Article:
Beginning in 2014, Ian and I decided that we loved the idea of building and living in a tiny house, in order to pay off our debt and save money for those things we truly enjoyed doing most. We had always spent our free time and money on things easy to come by; games,, Read More
Our second house sit in England was also our shortest, and it was located in a small village outside of Shipston-on-Stour in the Cotswolds. In case you are unfamiliar, the Cotswolds are a fairly hilly area in the country, historically used to graze sheep. That being said, I thoroughly enjoyed our time in the countryside.
When we arrived at our new home, the owners Emma and George gave us a full rundown on how things worked around the house, and even made us dinner the night we arrived, and lunch the afternoon before they left on their trip. This was the first house sit we’ve had that the owners hung around for a full day to help us figure out the schedule and care instructions for everything we needed to do. It was extremely helpful, and I kind of wish more of our house sits were arranged with an extra day to get to know everything we might need.
For this house sit, we were charged with taking care of four energetic puppers, feeding a couple of chickens, and the over-all ‘make sure the house doesn’t burn down’ sort of tasks. Each day three of the dogs required an hour-long (or longer) walk to work out all of their excess energy (the fourth was a bit too old to be going on romps around the hills), and this was my main task for the week. Near the end of our time in Swanage, Ian began to get some kind of tendinitis in his foot, and he was laid up for most of our time in Shipston because of it; but since he was the one waking up early in the morning to get the dogs up and fed, it seemed like a pretty even trade off.
On the very first day we were there, I heard the sound of horse hooves, clip-clopping outside the front of the house, and looked out to see something I had never expected. First, three men on horses trotted up to the neighboring house, and then a pack of no fewer than fifty hunting hounds came tearing down the street and into the property next-door. A few minutes later, a hunting party of nearly one hundred boys and men on horseback lined up on the street and trotted off after the hounds onto the property. For our first time in England, it was fascinating to see an actual Hunt take place. Read More
In the small village of Lacock in Wiltshire, sits the National Trust location, Lacock Abbey. Originally built in the 13th century as a nunnery, and turned into a private residence in the 16th century, Lacock Abbey has quite a history to it. In fact, it is considered the birthplace of photography, as William Henry Fox Talbot’s photographic negative of one of the abbey’s mullioned windows is considered the first of its kind.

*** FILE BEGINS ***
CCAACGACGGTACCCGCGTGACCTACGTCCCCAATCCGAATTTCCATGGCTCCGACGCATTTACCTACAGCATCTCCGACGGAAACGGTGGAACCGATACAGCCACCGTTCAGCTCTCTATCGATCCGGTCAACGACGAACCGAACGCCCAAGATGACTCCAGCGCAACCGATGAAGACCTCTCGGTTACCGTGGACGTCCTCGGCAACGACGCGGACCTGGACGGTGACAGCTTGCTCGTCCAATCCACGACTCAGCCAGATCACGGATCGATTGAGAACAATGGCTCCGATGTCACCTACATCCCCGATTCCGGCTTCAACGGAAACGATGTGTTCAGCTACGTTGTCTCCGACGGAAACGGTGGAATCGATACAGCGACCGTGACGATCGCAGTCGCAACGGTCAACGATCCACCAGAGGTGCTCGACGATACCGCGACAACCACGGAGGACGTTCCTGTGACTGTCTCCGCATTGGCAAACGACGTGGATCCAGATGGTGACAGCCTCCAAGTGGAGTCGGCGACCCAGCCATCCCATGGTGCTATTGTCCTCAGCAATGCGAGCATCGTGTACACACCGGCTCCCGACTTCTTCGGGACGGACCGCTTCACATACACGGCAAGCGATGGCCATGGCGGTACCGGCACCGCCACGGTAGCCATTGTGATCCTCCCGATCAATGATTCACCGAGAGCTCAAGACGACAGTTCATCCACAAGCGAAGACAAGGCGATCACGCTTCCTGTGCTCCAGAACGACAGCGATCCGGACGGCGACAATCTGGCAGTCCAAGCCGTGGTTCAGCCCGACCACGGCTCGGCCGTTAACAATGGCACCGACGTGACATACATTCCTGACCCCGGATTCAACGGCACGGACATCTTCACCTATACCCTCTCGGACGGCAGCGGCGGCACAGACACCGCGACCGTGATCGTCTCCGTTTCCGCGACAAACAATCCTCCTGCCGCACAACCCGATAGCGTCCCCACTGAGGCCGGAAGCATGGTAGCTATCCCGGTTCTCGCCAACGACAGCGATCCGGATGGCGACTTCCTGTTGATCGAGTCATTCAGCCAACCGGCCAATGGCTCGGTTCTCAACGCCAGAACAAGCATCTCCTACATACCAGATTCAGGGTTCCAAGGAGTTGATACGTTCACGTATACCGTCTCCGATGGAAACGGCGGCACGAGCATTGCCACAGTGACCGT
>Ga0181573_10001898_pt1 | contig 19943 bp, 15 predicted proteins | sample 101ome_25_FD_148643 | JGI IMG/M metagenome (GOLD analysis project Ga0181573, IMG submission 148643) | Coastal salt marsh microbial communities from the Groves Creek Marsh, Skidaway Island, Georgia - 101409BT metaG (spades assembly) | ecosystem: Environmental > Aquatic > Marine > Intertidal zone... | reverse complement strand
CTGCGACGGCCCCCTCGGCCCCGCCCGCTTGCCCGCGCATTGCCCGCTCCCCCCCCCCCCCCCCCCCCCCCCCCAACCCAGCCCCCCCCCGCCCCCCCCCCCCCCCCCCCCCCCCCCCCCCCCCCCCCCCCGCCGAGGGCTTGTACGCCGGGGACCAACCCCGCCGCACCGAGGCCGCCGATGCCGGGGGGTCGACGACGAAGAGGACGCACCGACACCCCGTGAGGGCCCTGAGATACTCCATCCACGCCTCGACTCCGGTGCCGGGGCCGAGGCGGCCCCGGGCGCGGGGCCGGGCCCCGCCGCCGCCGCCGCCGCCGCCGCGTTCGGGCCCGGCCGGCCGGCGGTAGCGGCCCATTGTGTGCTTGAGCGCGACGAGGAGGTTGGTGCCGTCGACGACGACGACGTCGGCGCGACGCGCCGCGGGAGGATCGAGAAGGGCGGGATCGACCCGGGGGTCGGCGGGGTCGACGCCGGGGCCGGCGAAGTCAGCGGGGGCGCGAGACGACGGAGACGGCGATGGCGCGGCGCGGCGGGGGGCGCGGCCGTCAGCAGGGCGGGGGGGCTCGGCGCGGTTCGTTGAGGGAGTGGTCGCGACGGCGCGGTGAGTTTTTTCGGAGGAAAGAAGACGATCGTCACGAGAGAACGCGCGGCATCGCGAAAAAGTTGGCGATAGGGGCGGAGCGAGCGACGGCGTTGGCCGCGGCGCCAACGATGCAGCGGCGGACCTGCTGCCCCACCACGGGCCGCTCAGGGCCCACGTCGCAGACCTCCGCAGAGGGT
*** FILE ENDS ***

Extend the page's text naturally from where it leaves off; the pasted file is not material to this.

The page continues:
All of that is cool and all, but none of those factoids are the reason for our visit to the abbey. Oh, no. We went out of our way to visit Lacock Abbey, because it was one of the original filming locations for the Harry Potter movies. Ooooh, yeeeeah! I got to walk the halls of Hogwarts!
As it is still mid-winter, a lot of the National Trust properties have a somewhat limited access. Some larger parks aren’t open until more of the flowers and foliage come in, and many of the buildings which are private residences don’t even open their doors to visitors until the fall. Luckily, Lacock Abbey’s grounds are open most of the year; the home itself however, was closed. We were kind of bummed to hear that the abbey wasn’t open to viewers, but we wandered around the grounds for a while, and found some pretty cool places to take some pictures. Read More
If I seeks, I geeks; and oh boy have I been geeking out recently! As we prepared our luggage and loaded the car in Swanage, we had two main objectives for the day. First, I couldn’t leave the Jurassic Coast until I had visited one last natural, nerdy destination, Charmouth Beach. A significant source of paleontological history, and a continuing wellspring of fossilized remains to this day; I decided I absolutely had to try my luck at finding my own fossilized souvenir to commemorate my time on the Jurassic Coast.
So, when Helen and Ian arrived home bright and early (after nearly 24 solid hours of travel) we welcomed them back home, but wanted to get out of their hair and on our way, so that they could get some much needed rest, and we could get on the road. After hearing a bit about their holiday and sharing some of our more memorable moments of Bugsy and Spike with them, we thanked them for their hospitality and packed up the car. Before we left, to thank us for taking care of their pups and home, they gifted us with some really delicious Australian macadamia nut honey, and a beautifully painted boomerang (which Ian confidently told us he knows how to throw… I think we’ll find a nice place on the wall of our future home to hang it up instead). After patting Bugsy and Spike on the heads, and thanking Helen and Ian once more, we were on our way to Charmouth Beach, a bit over an hour drive down the coast.
Unfortunately the farther west we went, the worse the weather got; and, once we got to the beach (which was being pelted with rain and a swirling wind), we found the ocean churning with powerful waves. Though the tide was supposed to be technically going out, the height and power of the waves negated any discernable tidal change, and we were forced to skirt the very base of the cliffs to get into a more fossil-rich area of the beach. Alas, after almost two hours of hunting through the rocks and clay along the very back of the beach all the way up to where the waves rushed over the sand, all I had found was the imprint of an ammonite fossil in the soft, clay-like slate which the cliffs were predominantly made up of. Read More